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On Wed, 4 Sep 2002 10:45:20 -0400, John Cowan <[log in to unmask]>
wrote:

>There seems to be some evidence that for speakers of a language, there is
>some other specific language that all foreign words are assumed to be in.
>For English, it's French.
>
>A lot more on this at http://www.emich.edu/~linguist/issues/6/6-555.html#1
>
>ObConlang: how do people's conlangs handle foreign words?  Lojban has an
>elaborate mechanism for borrowing (the Lojban idiom is "taking" -- they
>aren't returned) foreign words and applying native prefixes that both make
>them fit Lojban's morphology and give a clue to Lojban-speakers who don't
>recognize the foreign word what it might be about.  Thus cidjrspageti
>is spaghetti, but the prefix "cidj-" reflects Lojban *cidja* 'food'.

Borrowed words in Tirelat (the word used is _mahvanazha_, from _mahva_ "to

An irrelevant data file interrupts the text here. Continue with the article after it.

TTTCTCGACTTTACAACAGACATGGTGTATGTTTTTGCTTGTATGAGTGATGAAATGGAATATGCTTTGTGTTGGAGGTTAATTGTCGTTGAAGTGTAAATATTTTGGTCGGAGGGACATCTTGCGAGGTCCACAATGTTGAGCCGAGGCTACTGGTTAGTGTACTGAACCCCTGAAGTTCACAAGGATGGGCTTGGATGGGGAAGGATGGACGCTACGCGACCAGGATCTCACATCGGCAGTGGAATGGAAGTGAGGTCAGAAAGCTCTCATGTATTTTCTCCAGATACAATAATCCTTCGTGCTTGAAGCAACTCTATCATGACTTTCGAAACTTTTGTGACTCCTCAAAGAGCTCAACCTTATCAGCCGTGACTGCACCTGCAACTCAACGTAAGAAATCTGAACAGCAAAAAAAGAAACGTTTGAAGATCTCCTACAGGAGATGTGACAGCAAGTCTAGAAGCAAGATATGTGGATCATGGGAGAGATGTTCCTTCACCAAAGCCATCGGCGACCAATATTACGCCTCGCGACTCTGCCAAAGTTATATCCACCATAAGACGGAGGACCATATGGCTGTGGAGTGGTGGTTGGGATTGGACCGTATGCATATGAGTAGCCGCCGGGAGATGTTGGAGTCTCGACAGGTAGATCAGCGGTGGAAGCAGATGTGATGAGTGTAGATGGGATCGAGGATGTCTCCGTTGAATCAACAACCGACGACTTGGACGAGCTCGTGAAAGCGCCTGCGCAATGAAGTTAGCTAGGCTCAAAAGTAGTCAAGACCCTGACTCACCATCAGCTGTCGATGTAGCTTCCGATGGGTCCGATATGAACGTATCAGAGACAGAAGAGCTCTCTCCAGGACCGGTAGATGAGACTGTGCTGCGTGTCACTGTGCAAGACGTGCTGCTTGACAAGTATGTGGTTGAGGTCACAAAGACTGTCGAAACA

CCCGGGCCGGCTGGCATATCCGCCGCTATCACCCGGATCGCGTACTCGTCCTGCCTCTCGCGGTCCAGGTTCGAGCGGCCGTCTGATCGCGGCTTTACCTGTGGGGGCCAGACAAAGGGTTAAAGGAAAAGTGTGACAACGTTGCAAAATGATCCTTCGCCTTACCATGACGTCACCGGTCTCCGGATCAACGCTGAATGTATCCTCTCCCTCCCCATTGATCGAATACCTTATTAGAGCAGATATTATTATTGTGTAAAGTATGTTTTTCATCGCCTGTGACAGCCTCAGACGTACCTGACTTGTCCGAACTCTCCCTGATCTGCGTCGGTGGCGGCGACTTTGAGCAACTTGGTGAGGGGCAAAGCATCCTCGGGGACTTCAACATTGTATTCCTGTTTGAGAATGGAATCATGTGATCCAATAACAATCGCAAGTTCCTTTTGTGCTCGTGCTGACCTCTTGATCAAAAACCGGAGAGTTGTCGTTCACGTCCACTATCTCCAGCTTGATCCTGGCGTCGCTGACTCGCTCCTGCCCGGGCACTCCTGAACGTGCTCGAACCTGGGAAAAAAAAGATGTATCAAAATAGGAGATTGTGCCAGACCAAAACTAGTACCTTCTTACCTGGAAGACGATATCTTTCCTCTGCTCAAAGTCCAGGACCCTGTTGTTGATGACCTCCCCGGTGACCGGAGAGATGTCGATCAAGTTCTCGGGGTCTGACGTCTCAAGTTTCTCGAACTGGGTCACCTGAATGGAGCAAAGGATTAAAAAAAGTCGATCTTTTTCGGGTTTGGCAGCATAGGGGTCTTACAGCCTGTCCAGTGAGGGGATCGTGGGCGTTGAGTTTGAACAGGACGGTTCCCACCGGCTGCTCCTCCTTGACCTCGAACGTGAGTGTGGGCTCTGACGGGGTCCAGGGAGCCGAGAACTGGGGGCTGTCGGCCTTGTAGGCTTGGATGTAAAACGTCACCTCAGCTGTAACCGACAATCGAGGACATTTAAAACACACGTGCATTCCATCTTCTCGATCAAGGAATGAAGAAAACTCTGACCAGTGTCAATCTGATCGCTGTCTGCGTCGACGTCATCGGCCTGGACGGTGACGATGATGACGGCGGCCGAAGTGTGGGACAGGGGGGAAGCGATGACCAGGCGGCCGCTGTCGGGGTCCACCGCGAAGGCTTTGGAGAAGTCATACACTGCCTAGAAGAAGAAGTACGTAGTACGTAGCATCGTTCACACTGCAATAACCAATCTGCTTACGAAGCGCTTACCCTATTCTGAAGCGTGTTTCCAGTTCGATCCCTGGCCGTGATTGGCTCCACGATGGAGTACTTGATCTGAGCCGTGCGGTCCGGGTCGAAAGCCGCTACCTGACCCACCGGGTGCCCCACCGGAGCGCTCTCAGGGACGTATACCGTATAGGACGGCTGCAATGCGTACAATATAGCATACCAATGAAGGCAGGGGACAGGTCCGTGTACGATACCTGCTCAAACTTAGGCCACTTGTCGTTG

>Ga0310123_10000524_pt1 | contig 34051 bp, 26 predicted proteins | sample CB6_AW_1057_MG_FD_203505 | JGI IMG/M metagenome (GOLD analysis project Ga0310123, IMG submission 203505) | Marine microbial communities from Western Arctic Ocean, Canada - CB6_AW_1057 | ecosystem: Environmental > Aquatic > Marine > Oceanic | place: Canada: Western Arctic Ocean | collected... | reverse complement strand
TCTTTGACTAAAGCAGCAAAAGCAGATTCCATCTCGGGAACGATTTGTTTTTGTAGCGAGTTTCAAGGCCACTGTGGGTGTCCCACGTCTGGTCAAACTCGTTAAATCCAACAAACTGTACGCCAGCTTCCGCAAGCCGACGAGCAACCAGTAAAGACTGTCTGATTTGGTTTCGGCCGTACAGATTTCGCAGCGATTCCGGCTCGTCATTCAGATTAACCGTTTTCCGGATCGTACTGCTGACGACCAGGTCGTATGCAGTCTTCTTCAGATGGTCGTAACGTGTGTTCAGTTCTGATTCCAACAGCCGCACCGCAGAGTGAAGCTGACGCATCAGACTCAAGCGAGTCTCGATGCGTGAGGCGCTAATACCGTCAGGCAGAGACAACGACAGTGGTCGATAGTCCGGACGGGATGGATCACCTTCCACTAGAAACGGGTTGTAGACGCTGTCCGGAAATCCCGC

imitate") are adapted to Tirelat phonology and treated as nouns, e.g.,
piitsa "pizza". Calques are more common than borrowing: klhagisarhk
"wrench" < German "Schraubenschlüssel", tanigira "peninsula" < German
"Halbinsel", Japanese "hantou". Names of countries often end in -vor, and
the corresponding languages in -lhat: ingglavor "England", ingglalhat
"English language"; frangsevor "France", frangselhat "French language";
svenskavor "Sweden", svenskalhat "Swedish language". Other place names are
borrowed without any particular ending: nu-djyrzi "New Jersey", pahii
"Paris (France)", peidzing "Beijing".

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